Film & TV

Kill List: 2015's Best Horror Movies

One of our most enduring cinematic genres, horror is also among the most difficult to do right. This may sound obvious — countless attempts are made to scare moviegoers every year, whether in theaters or, increasingly, streaming online — but it's brought into focus by the few that actually make our pulses quicken. Whether about the anti-Santa, a Skype session gone awry or the terror of sexual awakening, here are a handful from this year that did just that. —Michael Nordine

Creep
"As Josef, Duplass has a boyishly skittish quality that makes his character's unwittingly desperate attempts to bond with Aaron that much more upsetting. You can anticipate that Josef's about to pull some dopey prank on Aaron in a couple of scenes, like when Josef pounces on Aaron and then lectures him about having the kind of 'near-death experience' that Josef has every day. But Duplass's self-serious tone makes this unpredictable and exciting." —Simon Abrams

The Gift
"From the trailer, and just from its initial vibe, Joel Edgerton's directorial debut The Gift looks like your stock 'when bad things happen to good people' thriller, complete with a soulful pet dog you just know is going to get it. But dog lovers, and everyone else, should know that Edgerton (who also wrote the script and co-stars in the film) isn't out for the cheap, predictable jolt. The dog ends up being OK; it's the humans who suffer, but even then, Edgerton is more interested in exploring the darker reaches of human culpability, regret and compassion — and in building and sustaining a simmering tension — than in loading up on gore or violence." —Stephanie Zacharek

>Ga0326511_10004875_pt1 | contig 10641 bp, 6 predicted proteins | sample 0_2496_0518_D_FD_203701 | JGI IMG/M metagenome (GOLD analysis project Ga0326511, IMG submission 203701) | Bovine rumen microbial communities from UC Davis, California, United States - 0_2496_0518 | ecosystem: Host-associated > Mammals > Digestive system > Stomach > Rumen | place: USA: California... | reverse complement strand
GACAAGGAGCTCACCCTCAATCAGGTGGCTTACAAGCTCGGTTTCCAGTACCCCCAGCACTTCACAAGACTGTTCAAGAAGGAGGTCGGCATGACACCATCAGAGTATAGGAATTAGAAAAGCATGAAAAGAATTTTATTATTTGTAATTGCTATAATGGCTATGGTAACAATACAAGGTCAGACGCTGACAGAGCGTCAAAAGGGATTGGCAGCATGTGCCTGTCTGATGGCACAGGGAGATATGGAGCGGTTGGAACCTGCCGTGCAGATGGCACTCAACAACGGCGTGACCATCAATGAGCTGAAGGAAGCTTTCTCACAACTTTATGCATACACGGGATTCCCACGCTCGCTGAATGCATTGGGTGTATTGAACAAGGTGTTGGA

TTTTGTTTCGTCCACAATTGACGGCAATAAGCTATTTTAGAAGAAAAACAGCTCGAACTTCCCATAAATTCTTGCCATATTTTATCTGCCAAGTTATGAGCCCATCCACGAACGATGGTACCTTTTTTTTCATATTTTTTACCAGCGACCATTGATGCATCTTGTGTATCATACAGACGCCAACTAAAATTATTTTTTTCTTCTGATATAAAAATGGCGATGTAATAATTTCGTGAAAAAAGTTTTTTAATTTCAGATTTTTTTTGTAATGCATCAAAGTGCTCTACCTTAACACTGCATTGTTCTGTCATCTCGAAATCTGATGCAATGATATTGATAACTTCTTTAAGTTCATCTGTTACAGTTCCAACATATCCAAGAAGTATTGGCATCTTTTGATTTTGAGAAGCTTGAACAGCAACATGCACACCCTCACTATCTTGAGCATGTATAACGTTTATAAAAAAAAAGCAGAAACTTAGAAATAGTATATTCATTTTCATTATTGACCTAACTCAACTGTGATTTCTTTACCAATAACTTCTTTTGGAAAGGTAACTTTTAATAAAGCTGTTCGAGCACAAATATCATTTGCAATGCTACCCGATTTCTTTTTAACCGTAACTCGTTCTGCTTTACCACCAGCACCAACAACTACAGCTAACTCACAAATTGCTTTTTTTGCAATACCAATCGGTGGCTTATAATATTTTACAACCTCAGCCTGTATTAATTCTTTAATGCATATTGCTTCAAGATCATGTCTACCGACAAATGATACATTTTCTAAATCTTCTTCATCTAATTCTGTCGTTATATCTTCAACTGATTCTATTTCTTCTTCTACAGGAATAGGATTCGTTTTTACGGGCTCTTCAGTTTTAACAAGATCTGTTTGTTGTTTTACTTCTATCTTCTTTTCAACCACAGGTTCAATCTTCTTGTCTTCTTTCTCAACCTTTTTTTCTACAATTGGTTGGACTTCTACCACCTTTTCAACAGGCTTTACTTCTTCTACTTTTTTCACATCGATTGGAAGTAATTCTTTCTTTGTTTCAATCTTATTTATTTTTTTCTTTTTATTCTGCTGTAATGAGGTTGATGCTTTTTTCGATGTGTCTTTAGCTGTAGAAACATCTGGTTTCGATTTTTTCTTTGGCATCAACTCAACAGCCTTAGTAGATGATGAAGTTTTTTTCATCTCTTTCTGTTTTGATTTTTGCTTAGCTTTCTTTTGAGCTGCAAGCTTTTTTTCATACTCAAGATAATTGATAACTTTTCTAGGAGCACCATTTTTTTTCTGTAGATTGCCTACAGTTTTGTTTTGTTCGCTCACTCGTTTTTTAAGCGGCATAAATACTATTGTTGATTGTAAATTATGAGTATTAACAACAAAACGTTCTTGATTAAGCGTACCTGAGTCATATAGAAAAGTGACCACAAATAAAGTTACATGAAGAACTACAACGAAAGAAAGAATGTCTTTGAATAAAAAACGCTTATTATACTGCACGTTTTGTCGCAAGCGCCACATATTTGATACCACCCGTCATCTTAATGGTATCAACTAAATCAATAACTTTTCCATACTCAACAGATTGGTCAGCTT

Goodnight Mommy
"Would their real mom refuse to speak to Lukas? To give him dinner? Lukas is certain this mummied monster is a fake, and Elias is unable to say otherwise. Even if she unwrapped herself, what new face would they see? Since we've never met her — and Goodnight Mommy smartly doesn't do flashbacks — we can't be sure. At night they huddle in their bunk beds and listen to a cassette of their real mom singing them to sleep." —Amy Nicholson


The Hallow
"It's a common complaint about modern haunted-house movies: 'Why don't they leave?' How many paranormal activities have to take place before the families in the Paranormal Activity flicks exit, screen left? To their credit, the couple in Corin Hardy's chilling The Hallow come to their senses almost immediately. Not that it does them much good." —Pete Vonder Haar


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LA Weekly Film Critics